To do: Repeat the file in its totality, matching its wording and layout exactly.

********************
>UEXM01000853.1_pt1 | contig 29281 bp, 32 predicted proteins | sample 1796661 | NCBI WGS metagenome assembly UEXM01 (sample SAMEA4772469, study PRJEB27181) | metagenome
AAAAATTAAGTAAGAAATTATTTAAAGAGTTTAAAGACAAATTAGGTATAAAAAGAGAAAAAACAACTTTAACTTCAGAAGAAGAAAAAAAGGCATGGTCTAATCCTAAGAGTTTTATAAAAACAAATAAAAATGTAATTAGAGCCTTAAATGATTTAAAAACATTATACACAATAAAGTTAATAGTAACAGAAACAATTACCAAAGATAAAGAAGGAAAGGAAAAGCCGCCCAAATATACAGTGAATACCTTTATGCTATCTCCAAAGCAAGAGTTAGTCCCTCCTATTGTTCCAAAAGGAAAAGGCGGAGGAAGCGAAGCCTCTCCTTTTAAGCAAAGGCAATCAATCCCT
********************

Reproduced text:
>UEXM01000853.1_pt1 | contig 29281 bp, 32 predicted proteins | sample 1796661 | NCBI WGS metagenome assembly UEXM01 (sample SAMEA4772469, study PRJEB27181) | metagenome
AAAAATTAAGTAAGAAATTATTTAAAGAGTTTAAAGACAAATTAGGTATAAAAAGAGAAAAAACAACTTTAACTTCAGAAGAAGAAAAAAAGGCATGGTCTAATCCTAAGAGTTTTATAAAAACAAATAAAAATGTAATTAGAGCCTTAAATGATTTAAAAACATTATACACAATAAAGTTAATAGTAACAGAAACAATTACCAAAGATAAAGAAGGAAAGGAAAAGCCGCCCAAATATACAGTGAATACCTTTATGCTATCTCCAAAGCAAGAGTTAGTCCCTCCTATTGTTCCAAAAGGAAAAGGCGGAGGAAGCGAAGCCTCTCCTTTTAAGCAAAGGCAATCAATCCCT